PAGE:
U.S. Senate Passes Congressman Denny Heck’s First Bill
Washington – The U.S. Senate approved Congressman Denny Heck’s first bill last night by a unanimous, bipartisan voice vote. The bill, cosponsored by Congressman Mike Fitzpatrick (R-PA), gives the Federal Housing Administration authority to quickly make common sense reforms to the federal reverse mortgage program necessary to stabilize it.
The U.S. House passed the bill in June. It now heads to President Obama’s desk to be signed into law.
Out of more than 4,200 bills that have been introduced this Congress, only twenty-two have become public law. Only three of those twenty-two laws were sponsored by members of the minority party. This will be the first by a freshman member of the minority party.
“As I said in June, it’s still possible to get things done in Washington, D.C. if you’re willing to reach across the aisle and focus on the substance of issues,” Congressman Heck said.
“Today’s winners are senior citizens and bipartisanship. Thanks to bipartisan efforts in both chambers, the FHA can now act quickly to make necessary and common sense reforms to the federal reverse mortgage program. Hundreds of thousands of seniors currently utilize federal reverse home mortgages, and the FHA will now be able to continue this useful program into the future,” the Congressman continued.
“This important legislation will give the Department of Housing and Urban Development (HUD) the authority to make some very appropriate reforms to the FHA’s reverse mortgage, or HECM, program. Those reforms are required by the law to improve the safety and soundness of the program. Improving the fiscal health of the HECM program will ensure that reverse mortgages are available to those seniors who can benefit from these products,” Congressman Fitzpatrick said.
H.R. 2167, the Reverse Mortgage Stabilization Act, was introduced in response to requests from the Federal Housing Administration. The bill gives FHA authority to quickly make targeted changes to the Home Equity Conversion Mortgage program that HUD has stated are needed to stabilize it.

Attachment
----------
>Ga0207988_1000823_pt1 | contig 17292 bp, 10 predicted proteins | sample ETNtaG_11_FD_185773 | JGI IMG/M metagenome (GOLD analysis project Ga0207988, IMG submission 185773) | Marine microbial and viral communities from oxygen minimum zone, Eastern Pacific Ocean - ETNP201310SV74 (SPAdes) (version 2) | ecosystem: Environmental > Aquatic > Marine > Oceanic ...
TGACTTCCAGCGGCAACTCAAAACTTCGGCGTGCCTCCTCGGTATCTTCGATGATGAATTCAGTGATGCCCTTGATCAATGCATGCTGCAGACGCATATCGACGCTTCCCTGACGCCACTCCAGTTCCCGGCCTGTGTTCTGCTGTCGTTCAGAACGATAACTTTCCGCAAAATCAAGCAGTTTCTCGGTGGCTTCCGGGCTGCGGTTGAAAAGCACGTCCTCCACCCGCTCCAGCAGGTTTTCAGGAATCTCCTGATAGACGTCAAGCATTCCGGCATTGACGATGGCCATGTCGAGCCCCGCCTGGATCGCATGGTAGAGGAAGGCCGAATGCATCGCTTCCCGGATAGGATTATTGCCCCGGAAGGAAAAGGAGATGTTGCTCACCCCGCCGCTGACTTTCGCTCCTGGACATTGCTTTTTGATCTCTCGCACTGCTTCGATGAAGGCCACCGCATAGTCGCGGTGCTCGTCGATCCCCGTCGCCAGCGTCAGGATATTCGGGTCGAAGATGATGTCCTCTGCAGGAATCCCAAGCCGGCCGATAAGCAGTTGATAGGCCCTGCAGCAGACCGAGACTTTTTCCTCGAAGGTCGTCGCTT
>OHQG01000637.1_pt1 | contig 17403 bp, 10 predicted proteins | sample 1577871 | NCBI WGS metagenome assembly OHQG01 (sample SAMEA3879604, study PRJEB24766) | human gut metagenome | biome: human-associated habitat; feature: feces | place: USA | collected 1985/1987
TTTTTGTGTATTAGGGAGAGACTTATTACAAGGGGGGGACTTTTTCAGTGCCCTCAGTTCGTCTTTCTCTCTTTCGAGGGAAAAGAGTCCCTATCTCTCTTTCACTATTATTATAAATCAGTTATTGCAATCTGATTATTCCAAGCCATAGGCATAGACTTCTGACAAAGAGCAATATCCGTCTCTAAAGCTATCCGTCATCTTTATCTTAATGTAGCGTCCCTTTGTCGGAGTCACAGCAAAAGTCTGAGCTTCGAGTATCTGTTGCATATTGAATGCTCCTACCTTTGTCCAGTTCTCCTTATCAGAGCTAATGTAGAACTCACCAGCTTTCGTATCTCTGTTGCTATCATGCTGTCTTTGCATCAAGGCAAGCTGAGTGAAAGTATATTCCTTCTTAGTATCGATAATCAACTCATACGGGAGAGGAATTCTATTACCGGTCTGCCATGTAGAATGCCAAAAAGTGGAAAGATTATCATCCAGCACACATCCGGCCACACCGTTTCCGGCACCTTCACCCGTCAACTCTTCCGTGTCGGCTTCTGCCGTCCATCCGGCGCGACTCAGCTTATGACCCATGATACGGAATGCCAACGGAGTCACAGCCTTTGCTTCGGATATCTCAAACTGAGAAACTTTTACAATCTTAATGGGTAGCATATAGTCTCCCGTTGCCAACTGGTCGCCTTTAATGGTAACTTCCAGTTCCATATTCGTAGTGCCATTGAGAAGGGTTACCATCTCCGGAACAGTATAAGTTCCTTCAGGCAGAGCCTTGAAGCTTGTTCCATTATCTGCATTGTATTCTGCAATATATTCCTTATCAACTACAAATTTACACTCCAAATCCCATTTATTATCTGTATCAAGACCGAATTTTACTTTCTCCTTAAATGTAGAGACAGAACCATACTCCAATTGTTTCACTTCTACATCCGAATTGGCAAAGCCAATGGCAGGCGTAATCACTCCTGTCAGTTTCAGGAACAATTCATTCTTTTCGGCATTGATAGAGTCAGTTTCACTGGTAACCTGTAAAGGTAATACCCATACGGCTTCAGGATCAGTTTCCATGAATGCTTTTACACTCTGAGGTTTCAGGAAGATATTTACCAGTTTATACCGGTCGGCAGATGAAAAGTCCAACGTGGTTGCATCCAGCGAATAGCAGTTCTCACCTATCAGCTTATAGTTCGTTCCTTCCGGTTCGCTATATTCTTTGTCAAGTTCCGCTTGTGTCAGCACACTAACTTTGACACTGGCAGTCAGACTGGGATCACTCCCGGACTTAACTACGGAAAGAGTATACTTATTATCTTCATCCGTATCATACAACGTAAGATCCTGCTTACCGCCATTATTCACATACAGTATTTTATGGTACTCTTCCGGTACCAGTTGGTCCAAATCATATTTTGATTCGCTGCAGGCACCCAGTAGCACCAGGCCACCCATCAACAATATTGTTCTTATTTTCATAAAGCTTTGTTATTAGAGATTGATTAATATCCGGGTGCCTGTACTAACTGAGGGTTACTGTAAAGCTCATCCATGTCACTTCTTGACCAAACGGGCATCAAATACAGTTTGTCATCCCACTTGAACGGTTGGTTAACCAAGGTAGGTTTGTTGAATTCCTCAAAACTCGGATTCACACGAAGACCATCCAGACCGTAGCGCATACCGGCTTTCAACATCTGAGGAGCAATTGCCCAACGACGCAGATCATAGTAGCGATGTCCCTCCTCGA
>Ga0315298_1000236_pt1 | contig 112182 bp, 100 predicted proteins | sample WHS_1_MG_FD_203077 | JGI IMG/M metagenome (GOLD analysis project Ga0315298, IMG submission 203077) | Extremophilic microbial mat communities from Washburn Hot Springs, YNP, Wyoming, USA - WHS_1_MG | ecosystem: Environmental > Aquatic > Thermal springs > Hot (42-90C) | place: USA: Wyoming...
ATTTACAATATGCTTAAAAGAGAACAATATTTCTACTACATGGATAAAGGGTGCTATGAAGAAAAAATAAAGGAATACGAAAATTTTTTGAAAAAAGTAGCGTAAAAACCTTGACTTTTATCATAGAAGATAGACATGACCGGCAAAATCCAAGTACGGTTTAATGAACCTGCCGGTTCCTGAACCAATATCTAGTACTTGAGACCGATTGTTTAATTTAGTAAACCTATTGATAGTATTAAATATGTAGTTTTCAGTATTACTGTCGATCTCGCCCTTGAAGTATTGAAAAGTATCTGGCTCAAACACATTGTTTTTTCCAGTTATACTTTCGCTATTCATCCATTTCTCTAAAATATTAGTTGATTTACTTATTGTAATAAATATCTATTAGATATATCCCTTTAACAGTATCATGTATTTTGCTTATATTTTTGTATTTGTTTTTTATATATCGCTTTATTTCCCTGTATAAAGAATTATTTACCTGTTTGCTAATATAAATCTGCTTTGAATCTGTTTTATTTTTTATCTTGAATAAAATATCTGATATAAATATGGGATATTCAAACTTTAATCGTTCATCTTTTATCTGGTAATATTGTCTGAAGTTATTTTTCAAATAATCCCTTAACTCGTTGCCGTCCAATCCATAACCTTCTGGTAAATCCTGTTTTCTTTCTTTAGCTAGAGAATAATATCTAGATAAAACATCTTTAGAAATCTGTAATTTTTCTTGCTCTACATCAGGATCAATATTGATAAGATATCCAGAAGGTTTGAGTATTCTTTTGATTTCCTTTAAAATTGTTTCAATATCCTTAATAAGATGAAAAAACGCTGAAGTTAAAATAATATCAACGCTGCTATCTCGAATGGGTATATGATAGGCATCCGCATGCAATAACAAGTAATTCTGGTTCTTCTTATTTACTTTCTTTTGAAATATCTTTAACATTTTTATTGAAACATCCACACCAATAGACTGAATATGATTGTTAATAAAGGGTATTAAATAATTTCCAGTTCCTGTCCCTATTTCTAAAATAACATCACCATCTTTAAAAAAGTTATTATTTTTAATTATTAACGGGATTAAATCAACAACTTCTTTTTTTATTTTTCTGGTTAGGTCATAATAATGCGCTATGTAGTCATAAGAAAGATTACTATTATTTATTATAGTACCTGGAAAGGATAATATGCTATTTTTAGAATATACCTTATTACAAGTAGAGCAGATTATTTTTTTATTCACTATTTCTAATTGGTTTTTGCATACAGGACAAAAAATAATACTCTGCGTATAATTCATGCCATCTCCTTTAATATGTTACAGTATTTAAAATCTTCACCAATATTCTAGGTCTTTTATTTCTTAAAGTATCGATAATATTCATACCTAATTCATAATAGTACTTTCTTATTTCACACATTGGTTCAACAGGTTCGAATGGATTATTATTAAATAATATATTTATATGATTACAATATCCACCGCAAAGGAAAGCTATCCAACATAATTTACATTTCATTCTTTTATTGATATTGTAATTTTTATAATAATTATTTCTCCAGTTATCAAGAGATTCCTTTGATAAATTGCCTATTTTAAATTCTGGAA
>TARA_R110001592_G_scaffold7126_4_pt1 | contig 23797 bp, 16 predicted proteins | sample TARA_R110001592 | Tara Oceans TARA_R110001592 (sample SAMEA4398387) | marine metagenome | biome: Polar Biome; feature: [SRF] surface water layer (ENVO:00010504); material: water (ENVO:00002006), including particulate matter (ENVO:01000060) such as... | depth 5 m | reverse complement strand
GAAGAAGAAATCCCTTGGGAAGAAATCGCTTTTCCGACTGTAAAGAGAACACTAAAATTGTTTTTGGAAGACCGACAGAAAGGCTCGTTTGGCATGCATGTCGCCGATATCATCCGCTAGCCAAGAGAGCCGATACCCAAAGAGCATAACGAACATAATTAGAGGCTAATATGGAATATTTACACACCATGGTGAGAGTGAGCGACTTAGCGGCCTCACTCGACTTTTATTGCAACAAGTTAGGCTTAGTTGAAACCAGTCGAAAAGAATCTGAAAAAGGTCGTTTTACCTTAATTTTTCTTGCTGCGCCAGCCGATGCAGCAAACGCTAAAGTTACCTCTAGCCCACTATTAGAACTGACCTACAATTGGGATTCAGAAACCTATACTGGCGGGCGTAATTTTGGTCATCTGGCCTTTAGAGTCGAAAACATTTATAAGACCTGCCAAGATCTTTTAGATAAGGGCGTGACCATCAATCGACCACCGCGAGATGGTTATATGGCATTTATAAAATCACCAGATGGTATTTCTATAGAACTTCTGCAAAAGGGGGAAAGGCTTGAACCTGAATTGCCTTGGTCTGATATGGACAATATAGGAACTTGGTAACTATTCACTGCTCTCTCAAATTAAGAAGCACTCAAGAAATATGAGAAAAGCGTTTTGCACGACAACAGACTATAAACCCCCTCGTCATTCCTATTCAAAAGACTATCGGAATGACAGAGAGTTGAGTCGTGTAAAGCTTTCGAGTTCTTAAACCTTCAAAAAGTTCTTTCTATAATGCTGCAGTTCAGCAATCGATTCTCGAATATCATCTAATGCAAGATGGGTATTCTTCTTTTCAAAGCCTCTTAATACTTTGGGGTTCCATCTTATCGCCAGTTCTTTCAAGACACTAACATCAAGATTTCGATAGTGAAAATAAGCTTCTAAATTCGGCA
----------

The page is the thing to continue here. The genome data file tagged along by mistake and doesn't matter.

In the absence of this ability to make rapid changes, FHA’s only option to stem the losses would have been to dramatically scale back the program across the board. Without this bill, FHA Commissioner Carol Galante has said the HECM program would need to undergo “really radical changes” which would make the program “much less useful for far fewer people.”
Reverse mortgages provide an efficient way for cash-poor seniors to tap the equity in their homes to supplement cash flow or to meet unexpected needs, and the FHA’s insurance of these loans makes them much safer and more widely available to seniors.
Unfortunately, the housing downturn exacerbated problems in the program, and reverse mortgages now account for less than 7% of FHA’s portfolio but more than 16% of expected losses. In contrast to the standard “forward” mortgage program, FHA lacks broad power to respond quickly to problems in the reverse mortgage program, so stemming the losses would require a multi-year rulemaking.
H.R. 2167 instead gives FHA the power to make rule changes by mortgagee letter as long as those changes improve the fiscal situation of the portfolio. FHA will use this power to require financial assessments of borrowers’ budgets, to set up escrow accounts to ensure payment of taxes and insurance, and to limit the amount borrowers can take out as a lump sum up front.
These changes will improve the product for seniors and return the reverse mortgage program to profitability for the taxpayer.